No brisket or matzo ball soup for me.
I'm making Butternut Squash and Apple Bisque. Rice Salad with Roasted Red Peppers, Chickpeas and Feta Cheese.
No family coming home for this midweek Yom Kippur holiday.
I'm celebrating with friends who have become family.
Am I depressed?
No, I'm grateful. Let me explain.
Sometimes you just have to transform the traditional. Holiday fare doesn't always have to be brisket and matzoh ball soup. Holidays can't always be celebrated with your family. You can transform humble fare like rice, beans and squash into something truly spectacular. And if your family lives out-of-town, your friends can be transformed into family. "Find a way to be grateful for what you do have."
On Monday at the gym I worked out on the weight machines & listened again to Rabbi Sharon Brous' High Holiday interview with Krista Tippett on "Speaking of Faith".
Here's what I remember most:
Think about what you have, not what you lack.
Rabbi Brous: So many people walk around in life so aware of what they don't have, what they long for: the love that they haven't found yet,the absence. They're so aware of the absence and what Rabbi Abraham Joshua Heschel says to us is, 'Look at the presents and figure out what you do have. Look at the world with awe and wonder, and the amazing miracle that your skin holds the blood inside your body.' That nature works the way that it works, that the world is as extraordinary as it is--because there are so many things wrong--but there are so many incredible blessings around us. And part of our spiritual challenge he says, "is to understand that it is gratefulness that makes the soul great." And so, find a way to be grateful for what we do have because it's simply not fair to live in a world and only be conscious of what you do not have.
Think about what's really important in life.
Rabbi Brous: Unetane Tokef--this incredible climactic prayer that comes in the High Holy Day services, is kind of pushing us to engage in the reality and possibility of our own death---who will live and who will die. I mean, what this prayer basically says is: Realize that you cannot control if you will live or die, but you can control the way that you're going to live over the course of the year--and that's not some big amorphous ambiguous statement, like "feel good." But it actually means: go out and do these three things:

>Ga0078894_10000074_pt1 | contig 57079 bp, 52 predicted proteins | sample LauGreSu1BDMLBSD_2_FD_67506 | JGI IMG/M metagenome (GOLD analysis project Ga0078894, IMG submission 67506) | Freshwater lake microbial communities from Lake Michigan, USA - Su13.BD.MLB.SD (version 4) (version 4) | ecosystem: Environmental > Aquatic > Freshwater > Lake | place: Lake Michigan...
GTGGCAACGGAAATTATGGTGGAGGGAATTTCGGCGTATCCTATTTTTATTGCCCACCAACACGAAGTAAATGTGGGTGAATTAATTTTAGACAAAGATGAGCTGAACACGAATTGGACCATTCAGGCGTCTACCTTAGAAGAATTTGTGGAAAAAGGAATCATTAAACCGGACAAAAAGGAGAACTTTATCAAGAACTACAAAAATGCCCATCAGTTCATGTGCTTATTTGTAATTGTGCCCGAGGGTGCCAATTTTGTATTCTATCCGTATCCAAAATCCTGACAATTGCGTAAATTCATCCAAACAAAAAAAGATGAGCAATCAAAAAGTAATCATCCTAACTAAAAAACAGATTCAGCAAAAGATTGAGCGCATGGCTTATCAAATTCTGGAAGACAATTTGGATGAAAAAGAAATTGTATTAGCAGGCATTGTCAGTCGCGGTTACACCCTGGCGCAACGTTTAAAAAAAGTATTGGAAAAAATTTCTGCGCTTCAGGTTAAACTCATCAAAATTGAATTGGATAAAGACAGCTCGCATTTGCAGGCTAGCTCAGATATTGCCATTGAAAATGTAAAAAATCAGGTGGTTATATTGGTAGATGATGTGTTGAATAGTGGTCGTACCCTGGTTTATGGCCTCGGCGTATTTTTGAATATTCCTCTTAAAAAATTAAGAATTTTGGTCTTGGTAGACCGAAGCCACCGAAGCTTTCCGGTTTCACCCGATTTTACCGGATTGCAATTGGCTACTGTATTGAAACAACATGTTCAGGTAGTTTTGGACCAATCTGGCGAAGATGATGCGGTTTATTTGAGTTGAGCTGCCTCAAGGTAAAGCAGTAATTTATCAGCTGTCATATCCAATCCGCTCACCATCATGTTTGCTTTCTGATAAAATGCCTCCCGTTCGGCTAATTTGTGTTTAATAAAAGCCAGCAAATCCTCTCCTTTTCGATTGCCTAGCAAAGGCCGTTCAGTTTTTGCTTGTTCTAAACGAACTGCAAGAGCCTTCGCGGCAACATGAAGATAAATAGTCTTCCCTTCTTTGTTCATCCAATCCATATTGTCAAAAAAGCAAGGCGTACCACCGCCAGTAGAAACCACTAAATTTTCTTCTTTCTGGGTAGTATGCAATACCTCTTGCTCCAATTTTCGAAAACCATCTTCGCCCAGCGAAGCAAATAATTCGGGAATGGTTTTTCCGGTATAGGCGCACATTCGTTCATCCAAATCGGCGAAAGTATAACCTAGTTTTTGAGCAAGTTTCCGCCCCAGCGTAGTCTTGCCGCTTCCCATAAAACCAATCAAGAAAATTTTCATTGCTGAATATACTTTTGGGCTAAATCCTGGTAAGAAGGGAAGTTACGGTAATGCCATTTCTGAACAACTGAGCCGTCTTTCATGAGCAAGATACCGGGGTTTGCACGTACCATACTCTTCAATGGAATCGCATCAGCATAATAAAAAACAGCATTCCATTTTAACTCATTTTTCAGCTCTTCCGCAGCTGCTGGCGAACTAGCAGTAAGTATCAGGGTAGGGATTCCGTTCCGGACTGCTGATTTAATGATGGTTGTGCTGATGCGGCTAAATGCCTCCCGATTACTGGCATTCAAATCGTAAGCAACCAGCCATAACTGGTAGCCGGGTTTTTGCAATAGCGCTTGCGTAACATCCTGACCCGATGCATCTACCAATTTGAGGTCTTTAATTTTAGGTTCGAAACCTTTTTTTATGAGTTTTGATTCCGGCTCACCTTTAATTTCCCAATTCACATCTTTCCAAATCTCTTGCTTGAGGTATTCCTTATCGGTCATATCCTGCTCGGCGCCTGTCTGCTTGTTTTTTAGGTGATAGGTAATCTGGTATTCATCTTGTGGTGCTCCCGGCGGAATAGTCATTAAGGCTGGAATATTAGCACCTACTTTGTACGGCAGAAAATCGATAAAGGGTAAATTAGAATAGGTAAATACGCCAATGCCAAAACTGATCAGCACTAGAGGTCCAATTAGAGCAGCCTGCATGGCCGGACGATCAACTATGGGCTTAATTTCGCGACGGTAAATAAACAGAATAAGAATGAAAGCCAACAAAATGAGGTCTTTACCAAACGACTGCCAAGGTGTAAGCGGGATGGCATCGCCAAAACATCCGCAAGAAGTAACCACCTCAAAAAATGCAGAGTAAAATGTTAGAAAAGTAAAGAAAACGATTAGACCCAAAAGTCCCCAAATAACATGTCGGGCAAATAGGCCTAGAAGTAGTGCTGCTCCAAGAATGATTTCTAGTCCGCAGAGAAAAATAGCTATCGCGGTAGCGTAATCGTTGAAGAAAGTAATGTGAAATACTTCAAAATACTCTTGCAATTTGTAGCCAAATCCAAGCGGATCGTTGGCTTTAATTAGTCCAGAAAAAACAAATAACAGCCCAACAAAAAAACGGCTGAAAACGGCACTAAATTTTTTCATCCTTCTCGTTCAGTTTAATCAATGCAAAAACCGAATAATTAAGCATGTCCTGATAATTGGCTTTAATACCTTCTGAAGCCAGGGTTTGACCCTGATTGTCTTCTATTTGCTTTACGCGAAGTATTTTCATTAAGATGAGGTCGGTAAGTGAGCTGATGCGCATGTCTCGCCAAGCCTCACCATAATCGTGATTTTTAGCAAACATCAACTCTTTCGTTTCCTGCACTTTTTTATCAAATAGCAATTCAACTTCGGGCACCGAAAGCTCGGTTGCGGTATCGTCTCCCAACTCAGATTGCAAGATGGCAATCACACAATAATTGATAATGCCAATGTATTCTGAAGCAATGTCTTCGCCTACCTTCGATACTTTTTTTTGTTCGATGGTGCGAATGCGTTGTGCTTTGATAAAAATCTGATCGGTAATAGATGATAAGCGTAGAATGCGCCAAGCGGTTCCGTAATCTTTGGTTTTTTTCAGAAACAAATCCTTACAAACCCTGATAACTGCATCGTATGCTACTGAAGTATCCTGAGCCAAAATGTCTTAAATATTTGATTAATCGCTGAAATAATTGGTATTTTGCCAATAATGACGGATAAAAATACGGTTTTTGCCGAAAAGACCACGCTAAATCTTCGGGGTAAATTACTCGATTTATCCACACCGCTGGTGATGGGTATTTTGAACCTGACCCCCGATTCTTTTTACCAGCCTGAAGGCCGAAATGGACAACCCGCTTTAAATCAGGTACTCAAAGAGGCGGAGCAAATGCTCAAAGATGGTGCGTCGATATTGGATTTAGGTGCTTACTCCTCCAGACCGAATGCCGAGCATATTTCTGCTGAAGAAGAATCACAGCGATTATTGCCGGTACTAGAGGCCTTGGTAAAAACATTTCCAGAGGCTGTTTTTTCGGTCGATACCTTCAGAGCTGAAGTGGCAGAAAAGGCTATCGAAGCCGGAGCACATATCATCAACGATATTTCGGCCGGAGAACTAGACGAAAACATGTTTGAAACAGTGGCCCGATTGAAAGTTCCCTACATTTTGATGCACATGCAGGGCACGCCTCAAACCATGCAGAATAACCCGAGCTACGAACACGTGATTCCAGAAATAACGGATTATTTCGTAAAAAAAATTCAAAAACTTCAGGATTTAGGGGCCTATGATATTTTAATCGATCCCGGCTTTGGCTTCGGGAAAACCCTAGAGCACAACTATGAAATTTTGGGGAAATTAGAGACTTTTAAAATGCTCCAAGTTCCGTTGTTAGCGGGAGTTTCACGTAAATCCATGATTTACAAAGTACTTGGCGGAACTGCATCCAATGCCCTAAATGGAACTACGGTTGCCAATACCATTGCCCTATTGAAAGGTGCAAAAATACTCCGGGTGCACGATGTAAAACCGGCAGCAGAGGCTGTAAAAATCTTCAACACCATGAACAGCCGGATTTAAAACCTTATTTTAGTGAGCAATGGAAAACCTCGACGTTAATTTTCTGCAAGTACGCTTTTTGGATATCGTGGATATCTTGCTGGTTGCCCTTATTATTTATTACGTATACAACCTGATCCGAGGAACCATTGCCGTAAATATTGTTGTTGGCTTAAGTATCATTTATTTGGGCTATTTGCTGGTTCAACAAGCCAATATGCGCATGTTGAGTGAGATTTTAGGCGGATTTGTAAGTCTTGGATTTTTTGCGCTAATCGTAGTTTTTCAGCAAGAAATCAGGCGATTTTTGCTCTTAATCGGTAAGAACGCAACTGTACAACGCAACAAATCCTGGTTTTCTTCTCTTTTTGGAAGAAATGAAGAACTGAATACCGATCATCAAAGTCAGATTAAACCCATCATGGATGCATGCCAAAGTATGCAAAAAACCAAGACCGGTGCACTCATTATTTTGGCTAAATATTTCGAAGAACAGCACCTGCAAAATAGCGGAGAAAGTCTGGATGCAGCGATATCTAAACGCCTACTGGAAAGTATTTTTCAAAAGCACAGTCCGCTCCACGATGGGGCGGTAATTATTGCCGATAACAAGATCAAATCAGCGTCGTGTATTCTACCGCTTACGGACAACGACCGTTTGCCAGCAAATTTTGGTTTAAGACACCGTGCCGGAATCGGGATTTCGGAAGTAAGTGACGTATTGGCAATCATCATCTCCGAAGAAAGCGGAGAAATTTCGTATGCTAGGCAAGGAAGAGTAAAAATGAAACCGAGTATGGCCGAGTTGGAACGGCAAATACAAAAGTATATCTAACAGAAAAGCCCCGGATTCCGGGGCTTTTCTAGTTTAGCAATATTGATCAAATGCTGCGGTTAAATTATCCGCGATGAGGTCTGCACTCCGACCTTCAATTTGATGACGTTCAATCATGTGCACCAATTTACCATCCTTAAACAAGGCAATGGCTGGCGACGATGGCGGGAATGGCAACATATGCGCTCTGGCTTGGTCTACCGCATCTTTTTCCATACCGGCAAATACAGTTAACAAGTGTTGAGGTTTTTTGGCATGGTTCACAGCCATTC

- Build a spiritual life for yourself.
- Fix your relationships.
- And fight for justice in the world.
Because ultimately those are the three things that matter in life.
Yom Kippur comes in the middle of the week this year--as it does on so many years. My family is spread across the country and as much as we'd all like to be together, it's just not possible this year.
The same goes for my friends and their families. We're empty-nesters. Our kids are out-of-town--our parents have passed away or live out-of-town. Our siblings live in other cities. But for many years now we've shared the holidays with each other, taking turns, and including each others' family when they are in town. My friends have become family and the circle just seems to grow & expand in interesting ways.
My high school friends + college friends + our friends' friends + Fran's work friends + friends I've met through volunteering + Joyce's assorted friends + our relatives + our children (& their friends) when they're in town + each other's neighbors. The guest list always changes, except for the core--my friends who have become family.
Last March I wrote about friendship and included this excerpt from an article from the New York Times, written by Sally Friedman and sent to me by my dear NY college friends.